Pathologies like hemorrhagic shock with concomitant rib fracture have similar symptoms to TP. It’s important to conduct a bedside ultrasound whenever possible as it can detect pneumothorax. Ultrasound monitoring offers 94% sensitivity and 100% specificity which is useful for unstable patients. 

Use the Proper Equipment 

Research suggests that the inadequate management of TP might stem from insufficient angiocatheter length and its incorrect positioning or obstruction due to twisting or the formation of blood clots. There is a hypothetical failure rate of 2.5% for 1.75-inch IV catheters and 0.8% for a standard 2-inch angiocatheter at ICS2-MCL.

The catheter length should be a minimum of 6.44 centimeters. A meta-analysis of 13 studies showed that 95% of patients had their pleural spaces penetrated at the site where the needle was decompressed.

Focus on the Insertion Site and Placement

The second intercostal space in the midclavicular line (ICS2-MCL) and the 4th/5th intercostal space in the mid axillary line (ICS-AAL) were recommended as preferred locations for needle decompression. By following this guideline, clinicians can prevent injuring the surrounding neurovascular structure.

The thickness of the chest wall influences the likelihood that the needle will pierce the thoracic cavity. Since it is thicker in ICS 4/5-MAL in overweight and obese patients, the chances of the ND’s success is better in ICS2-MCL.

Ultrasound can also be used to accurately locate the correct intercostal space for thoracostomy incision and to guide chest tube placement. 

Select the Correct Chest Tube Size 

Small bore chest tubes (less than 20 Fr) are associated with fewer complications (9.5% vs. 27.4%), fewer chest tube days (4.9 vs. 8.3 days), and shorter hospital LOS (6.9 vs. 11.8 days) compared to large bore chest tubes (≥20 Fr).

They also had a higher success rate at 85.7% vs. 56.5%.

Use small-bore chest tubes for malignant effusion drainage, pleural effusion drainage (infected or non-infected), pneumothorax evacuation, and stable traumatic hemothorax or pneumothorax. However, for more viscous processes like TP and unstable traumatic hemothorax, it’s best to employ a large-bore tube.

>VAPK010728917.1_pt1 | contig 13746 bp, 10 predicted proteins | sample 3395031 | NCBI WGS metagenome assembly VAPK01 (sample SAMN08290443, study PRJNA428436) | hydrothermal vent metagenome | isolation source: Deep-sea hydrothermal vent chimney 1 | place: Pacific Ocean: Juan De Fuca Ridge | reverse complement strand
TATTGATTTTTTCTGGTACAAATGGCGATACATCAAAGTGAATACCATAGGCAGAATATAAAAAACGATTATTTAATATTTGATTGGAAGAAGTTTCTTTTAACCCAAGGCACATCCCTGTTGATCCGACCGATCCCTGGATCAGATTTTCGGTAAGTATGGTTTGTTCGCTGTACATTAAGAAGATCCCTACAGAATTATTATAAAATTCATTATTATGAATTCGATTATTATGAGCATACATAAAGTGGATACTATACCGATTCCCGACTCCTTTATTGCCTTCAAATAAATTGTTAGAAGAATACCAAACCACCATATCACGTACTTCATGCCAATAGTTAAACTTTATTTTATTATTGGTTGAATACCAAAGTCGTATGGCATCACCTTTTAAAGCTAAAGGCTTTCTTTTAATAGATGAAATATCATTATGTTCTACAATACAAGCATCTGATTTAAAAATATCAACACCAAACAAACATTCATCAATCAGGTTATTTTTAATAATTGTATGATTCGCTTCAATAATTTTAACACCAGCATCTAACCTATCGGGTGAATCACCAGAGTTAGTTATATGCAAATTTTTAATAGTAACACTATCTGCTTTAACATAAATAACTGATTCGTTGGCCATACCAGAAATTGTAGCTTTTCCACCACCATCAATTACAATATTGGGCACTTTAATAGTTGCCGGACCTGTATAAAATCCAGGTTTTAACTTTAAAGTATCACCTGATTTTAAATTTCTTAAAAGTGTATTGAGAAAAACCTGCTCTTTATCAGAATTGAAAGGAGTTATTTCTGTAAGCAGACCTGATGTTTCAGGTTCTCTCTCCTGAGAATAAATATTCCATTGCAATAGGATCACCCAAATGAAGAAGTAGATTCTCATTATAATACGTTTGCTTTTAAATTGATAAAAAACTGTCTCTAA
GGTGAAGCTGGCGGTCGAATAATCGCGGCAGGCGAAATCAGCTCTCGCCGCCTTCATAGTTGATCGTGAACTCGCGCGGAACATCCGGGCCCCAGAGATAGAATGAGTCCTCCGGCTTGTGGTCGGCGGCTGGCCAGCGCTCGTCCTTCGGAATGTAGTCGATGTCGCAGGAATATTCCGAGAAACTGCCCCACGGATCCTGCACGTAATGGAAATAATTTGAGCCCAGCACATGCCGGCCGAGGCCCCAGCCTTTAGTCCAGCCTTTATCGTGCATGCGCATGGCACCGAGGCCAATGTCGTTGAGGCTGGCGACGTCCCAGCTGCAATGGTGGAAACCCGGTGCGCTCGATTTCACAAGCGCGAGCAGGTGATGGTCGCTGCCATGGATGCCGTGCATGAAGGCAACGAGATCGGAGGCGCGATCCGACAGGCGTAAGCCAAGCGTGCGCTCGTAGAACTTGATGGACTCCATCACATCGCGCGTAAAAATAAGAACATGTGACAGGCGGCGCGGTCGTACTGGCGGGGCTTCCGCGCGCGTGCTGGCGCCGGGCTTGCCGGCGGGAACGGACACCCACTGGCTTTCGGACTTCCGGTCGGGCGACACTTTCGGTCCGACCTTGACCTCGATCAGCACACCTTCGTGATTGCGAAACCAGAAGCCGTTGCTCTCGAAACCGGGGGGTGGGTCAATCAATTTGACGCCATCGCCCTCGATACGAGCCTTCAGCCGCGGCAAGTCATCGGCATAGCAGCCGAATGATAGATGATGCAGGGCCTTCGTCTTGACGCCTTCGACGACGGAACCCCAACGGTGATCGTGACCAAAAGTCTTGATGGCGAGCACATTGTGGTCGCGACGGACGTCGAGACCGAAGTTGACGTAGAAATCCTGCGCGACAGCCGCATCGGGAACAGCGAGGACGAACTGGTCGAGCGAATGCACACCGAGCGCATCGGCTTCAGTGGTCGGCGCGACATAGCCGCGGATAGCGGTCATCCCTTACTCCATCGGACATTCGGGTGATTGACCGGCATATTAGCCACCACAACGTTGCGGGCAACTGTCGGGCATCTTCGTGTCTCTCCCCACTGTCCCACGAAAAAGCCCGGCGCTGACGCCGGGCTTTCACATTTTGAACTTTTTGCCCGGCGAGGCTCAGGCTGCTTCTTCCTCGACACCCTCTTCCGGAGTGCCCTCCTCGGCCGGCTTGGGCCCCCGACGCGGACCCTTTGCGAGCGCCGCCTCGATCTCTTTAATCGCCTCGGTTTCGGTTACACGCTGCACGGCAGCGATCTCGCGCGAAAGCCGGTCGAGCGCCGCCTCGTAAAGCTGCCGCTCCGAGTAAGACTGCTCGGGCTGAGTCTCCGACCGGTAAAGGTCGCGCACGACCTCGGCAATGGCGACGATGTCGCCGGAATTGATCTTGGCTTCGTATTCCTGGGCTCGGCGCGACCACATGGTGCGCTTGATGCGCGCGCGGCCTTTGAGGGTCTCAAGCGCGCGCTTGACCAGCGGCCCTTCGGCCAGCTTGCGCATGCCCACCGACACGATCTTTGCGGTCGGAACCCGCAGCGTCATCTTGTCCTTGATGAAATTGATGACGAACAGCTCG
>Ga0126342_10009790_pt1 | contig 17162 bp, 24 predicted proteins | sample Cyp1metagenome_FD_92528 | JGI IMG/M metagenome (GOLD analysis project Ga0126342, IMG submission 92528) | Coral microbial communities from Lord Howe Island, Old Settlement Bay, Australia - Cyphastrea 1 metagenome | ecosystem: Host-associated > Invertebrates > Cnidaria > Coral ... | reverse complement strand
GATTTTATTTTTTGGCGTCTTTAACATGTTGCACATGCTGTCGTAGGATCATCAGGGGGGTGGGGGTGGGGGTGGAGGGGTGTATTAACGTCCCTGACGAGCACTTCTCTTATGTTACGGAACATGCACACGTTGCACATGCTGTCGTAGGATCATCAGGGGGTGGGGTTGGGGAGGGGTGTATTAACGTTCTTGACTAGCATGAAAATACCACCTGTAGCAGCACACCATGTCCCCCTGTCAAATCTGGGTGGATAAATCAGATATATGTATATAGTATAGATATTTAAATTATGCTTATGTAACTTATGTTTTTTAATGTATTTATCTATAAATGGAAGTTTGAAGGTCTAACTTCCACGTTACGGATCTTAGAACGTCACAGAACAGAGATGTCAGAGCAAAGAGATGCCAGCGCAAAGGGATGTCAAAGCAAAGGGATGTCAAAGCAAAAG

Administer Prophylactic Antibiotics

Prophylactic antibiotics can reduce the incidence of empyema and its associated morbidity with emergency tube thoracostomies. However, there is a risk that the excessive use of antimicrobials could lead to the occurrence of resistant organisms. 

Are There Any Adjuncts?

Studies suggest simple thoracostomy, also known as finger thoracostomy, could be a viable adjunct to tube thoracostomy. It can be performed safely and efficiently by properly trained paramedics in ground EMS. 

It can reduce the risks linked with incorrect needle placements and provides a 7% chance of survival until hospital discharge with normal neurological function.

The pigtail catheter is recommended in hemodynamically stable patients.

Improve Your Skills With HPC

Although the occurrence of complications necessitating intervention following prehospital NT placement in urban, rural, and wilderness environments has been low, studies suggest that 19% of these procedures have not been medically justified.

To ensure the tube is placed only where necessary, simulation and cadaver-based training should be considered to improve outcomes. 

Hospital Procedures Consultants offers a needle compression course that covers the mid-clavicular line or the mid-axillary line insertion and a comprehensive tube thoracostomy course. They teach participants indications, contraindications, and more. 

For more articles like these or to learn more about our courses, please explore our website.


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Neeki, M. M. Cheung, C. Dong, F. Pham, N. Shafer, D. Neeki, A. Hajjafar, K. Borger, R. Woodward, B. Tran, L. Emergent needle thoracostomy in prehospital trauma patients: a review of procedural execution through computed tomography scans Trauma Surg Acute Care Open. 2021 Aug 27;6(1):e000752. doi: 10.1136/tsaco-2021-000752. eCollection 2021.
Anderson, D. Chen, S. A. Godoy, L. A. Brown, L. M. Cooke, D. T. Comprehensive Review of Chest Tube Management: A Review. JAMA Surg. 2022 Mar 1;157(3):269-274. doi: 10.1001/jamasurg.2021.7050.